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Microsatellite data of Avicennia marina from Gazi Bay, Kenya

Cite this dataset

Triest, Ludwig (2021). Microsatellite data of Avicennia marina from Gazi Bay, Kenya [Dataset]. Dryad.


Mangrove ecosystems along the East African coast are often characterized by a disjunct zonation of seaward and landward Avicennia marina. This disjunct zonation may be maintained through different positions in the tidal frame, yielding different dispersal settings. The spatial configuration of the landscape and coastal processes such as tides and waves are expected to largely influence the extent of propagule transport and subsequent regeneration. We hypothesized that landward sites would keep a stronger genetic structure over short distance in comparison to enhanced gene flow among regularly flooded seaward fringes. We tested this hypothesis from densely vegetated A. marina transects of a well-documented mangrove system (Gazi Bay, Kenya) and estimated local gene flow and kinship-based fine scale genetic structure. Ten polymorphic microsatellite markers in 457 A. marina trees revealed no overall significant difference in levels of allele or gene diversities between sites that differ in hydrological proximity. Genetic structure and connectivity of A. marina populations however indicated an overall effect of geographic distance and revealed a pronounced distinction between channels and topographic setting. Migration models allowed to infer gene flow directionality among channels, and indicated a bidirectional steppingstone between seaward and nearest located landward stands. Admixed gene pools without any fine-scale structure were found within the wider and more exposed Kidogoweni river estuary, suggesting open systems. Elevated kinship values and structure over 5 to 20 m distance were only detected in two distant landward and seaward transects near the mouth of the Mkurumuji River, indicating local retention and establishment. Overall, our findings show that patterns of A. marina connectivity are explained by hydrological proximity, channel network structure, and hydrokinetic energy, rather than just their positioning as disjunct landward or seaward zones.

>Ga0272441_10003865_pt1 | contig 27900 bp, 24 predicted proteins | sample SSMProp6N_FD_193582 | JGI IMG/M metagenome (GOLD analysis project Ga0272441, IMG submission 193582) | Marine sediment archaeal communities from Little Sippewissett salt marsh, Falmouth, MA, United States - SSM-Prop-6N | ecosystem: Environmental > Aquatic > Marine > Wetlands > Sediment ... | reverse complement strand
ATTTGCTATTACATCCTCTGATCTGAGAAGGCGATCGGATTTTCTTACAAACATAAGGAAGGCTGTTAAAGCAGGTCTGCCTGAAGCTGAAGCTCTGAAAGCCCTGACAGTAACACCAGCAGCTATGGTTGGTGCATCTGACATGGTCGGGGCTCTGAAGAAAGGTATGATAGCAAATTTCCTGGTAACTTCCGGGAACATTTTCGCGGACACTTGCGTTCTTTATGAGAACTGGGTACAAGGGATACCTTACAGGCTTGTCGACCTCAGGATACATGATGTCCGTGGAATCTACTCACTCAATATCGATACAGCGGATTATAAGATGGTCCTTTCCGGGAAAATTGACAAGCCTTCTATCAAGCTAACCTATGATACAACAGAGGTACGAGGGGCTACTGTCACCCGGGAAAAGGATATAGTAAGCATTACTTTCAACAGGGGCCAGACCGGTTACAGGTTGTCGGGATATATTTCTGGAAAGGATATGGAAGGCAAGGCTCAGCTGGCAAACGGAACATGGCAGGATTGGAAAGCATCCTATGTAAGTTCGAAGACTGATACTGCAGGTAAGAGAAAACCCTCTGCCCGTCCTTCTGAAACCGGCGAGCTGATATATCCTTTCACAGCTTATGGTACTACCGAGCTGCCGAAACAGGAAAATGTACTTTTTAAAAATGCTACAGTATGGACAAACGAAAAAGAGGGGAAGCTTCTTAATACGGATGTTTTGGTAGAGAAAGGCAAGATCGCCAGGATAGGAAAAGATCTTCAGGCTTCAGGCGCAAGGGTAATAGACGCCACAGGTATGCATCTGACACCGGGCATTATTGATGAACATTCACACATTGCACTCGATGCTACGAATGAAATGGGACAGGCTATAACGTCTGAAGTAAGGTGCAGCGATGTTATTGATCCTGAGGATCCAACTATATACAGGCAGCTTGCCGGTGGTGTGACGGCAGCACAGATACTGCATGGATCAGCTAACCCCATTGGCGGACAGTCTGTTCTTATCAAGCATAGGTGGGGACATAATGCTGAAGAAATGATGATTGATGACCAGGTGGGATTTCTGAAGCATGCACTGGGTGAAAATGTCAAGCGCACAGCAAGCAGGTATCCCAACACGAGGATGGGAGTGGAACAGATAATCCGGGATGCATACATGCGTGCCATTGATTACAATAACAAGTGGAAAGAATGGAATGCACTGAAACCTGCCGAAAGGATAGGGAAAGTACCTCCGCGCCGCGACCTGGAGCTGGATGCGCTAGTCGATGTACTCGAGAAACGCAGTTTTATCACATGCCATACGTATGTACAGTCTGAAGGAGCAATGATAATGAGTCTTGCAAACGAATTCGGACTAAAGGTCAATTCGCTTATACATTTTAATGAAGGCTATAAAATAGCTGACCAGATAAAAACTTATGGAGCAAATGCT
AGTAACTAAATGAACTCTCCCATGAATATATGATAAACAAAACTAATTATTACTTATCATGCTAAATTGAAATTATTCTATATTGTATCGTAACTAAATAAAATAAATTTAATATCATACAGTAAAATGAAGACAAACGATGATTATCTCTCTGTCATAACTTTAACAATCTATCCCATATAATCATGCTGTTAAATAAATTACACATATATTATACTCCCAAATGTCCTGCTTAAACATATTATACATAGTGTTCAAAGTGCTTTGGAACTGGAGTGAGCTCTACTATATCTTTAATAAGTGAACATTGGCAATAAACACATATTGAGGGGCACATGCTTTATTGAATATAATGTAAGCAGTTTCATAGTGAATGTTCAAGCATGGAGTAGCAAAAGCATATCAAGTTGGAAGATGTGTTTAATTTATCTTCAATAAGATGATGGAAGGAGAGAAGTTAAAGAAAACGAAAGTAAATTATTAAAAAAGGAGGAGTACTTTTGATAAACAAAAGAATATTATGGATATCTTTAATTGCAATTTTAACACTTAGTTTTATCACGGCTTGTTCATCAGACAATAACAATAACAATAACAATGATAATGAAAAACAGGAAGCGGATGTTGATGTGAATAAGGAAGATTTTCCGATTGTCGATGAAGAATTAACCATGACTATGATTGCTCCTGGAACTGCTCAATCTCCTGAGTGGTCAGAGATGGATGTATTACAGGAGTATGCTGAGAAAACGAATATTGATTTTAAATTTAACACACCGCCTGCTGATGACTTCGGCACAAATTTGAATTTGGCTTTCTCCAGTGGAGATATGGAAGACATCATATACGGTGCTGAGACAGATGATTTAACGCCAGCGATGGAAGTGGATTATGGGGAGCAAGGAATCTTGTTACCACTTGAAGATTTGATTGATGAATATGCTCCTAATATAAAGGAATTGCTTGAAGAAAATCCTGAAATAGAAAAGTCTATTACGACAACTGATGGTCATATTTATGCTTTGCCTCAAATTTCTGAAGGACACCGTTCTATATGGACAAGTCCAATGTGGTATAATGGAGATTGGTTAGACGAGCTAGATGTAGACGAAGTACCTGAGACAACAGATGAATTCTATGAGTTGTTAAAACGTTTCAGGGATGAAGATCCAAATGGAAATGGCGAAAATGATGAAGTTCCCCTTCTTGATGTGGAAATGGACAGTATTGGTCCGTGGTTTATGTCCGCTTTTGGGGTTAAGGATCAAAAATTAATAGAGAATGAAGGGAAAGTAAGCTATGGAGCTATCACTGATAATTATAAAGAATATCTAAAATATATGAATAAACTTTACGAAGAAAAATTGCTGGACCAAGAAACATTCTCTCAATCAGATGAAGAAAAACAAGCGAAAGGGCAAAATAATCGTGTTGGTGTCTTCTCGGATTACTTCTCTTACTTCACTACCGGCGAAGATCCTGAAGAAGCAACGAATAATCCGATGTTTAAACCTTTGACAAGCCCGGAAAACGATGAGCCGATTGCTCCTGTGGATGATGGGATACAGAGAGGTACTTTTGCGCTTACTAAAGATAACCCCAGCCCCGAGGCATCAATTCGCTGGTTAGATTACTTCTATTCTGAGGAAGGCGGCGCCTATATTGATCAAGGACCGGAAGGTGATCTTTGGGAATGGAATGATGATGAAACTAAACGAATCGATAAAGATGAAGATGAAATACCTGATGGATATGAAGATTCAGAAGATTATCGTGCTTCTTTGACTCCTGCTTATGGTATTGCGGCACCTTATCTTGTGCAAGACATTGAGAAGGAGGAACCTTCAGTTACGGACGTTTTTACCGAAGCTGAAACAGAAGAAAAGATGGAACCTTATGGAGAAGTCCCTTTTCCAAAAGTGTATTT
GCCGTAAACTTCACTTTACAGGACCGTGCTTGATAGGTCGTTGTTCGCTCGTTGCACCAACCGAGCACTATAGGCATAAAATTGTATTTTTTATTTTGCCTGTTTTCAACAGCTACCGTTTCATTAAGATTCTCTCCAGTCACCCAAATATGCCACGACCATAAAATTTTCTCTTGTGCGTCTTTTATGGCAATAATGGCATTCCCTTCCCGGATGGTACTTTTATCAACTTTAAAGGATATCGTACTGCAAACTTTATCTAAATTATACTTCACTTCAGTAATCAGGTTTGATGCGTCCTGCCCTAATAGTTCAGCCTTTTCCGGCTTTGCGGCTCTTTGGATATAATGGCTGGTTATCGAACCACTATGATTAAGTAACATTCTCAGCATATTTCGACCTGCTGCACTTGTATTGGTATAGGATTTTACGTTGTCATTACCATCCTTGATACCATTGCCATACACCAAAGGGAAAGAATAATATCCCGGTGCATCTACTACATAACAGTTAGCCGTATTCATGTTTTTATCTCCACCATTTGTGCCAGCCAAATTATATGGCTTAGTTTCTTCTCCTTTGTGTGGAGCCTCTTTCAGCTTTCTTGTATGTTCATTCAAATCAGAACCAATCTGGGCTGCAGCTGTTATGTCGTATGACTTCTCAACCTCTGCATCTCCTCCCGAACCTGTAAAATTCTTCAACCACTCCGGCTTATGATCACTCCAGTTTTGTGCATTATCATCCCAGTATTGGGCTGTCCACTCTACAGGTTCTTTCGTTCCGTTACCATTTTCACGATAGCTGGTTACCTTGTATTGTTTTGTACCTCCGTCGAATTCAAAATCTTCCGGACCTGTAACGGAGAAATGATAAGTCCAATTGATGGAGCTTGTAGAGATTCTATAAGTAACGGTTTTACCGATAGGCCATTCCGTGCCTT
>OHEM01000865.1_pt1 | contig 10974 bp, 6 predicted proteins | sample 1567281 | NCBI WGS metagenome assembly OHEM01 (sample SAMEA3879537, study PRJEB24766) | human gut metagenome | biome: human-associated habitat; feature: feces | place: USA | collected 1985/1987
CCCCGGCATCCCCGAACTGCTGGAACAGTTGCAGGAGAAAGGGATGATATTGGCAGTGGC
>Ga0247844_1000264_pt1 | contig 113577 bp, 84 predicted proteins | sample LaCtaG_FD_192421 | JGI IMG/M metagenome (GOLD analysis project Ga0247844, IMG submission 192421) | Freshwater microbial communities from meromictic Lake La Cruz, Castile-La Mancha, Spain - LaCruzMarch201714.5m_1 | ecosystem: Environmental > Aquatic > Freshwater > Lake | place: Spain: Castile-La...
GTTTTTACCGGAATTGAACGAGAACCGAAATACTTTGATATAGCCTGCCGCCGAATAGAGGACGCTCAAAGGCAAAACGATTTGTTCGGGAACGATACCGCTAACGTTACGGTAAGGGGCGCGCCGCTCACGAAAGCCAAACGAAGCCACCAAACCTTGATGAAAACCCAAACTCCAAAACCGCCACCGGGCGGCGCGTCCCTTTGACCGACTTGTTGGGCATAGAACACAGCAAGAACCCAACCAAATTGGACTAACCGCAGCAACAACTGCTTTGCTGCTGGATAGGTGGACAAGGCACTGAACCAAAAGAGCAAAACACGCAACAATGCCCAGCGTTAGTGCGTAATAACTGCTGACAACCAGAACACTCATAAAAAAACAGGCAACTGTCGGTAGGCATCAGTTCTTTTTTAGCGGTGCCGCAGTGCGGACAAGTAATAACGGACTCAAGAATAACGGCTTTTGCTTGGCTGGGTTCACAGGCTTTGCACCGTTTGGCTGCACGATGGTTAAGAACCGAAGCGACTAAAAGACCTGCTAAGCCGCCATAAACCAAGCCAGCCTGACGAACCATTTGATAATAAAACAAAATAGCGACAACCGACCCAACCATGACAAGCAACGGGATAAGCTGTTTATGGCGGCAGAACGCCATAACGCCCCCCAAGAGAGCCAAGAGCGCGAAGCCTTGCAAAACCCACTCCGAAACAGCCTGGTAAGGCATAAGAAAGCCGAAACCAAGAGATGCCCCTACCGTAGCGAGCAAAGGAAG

Genomic DNA was extracted from approximately 20 mg of dried leaf tissue using the E.Z.N.A. SP plant DNA Mini kit (Omega bio-tek, Norcross, GA, USA). A multiplex polymerase chain reaction (PCR) consisted of in total 10 microsatellite markers (Appendix 1). Six of the markers were previously developed by Maguire et al. (2000b) and Geng et al. (2007) for A. marina. To ensure high resolution of genotyped individuals, we developed four new primers for polymorphic microsatellite markers using source material from Gazi Bay. For the development of these new markers an Illumina paired-end library was constructed and sequenced using the Illumina HiSeq platform at Macrogen (Seoul, Republic of Korea). SSR_pipeline (Miller et al., 2013) was used to find microsatellites. Out of 19,3 million 100 bp paired end reads, 1,4 million pairs were successfully joined by the module joinseqs. The module SSR_search found 5178 dinucleotide SSRs with at least 10 repeats, 362 trinucleotide SSRs with at least 8 repeats and 227 tetranucleotide SSRs with at least 6 repeats. We used Batchprimer 3 (You et al, 2013) to design primers and 56 primer-pairs were selected for synthesis on the basis of number of repeats and expected fragment length. Using Multiplex Manager (Holleley and Geerts, 2009) we added 4 new polymorphic loci to the previously existing multiplex to form one single multiplex reaction of 10 amplifiable primer pairs. Primers were fluorescence-labelled with 4 different dye-labels (6FAM/VIC/NED/PET) and a primer mix was made by mixing 0.2 µM of each primer together. Multiplex PCR reactions consisted of 6.25 µl master mix (Qiagen Multiplex PCR kit), 1.25 µl primer mix, 2.5µl H2O and 2.5µl of genomic DNA. PCR was performed in a thermal cycler (Bio-Rad MyCycler) with the following conditions: an initial denaturation of 95°C for 15 minutes followed by 35 cycles of: 30 seconds denaturation at 95°C, 90 seconds annealing at 57°C and 80 seconds elongation at 72°C followed by a final extension of 30 minutes at 60°C. PCR products were separated on an ABI3730XL sequencer (Macrogen, Seoul, Korea) and allele sizes were determined with GeneMarker V2.60 (SoftGenetics LLC, State College, USA).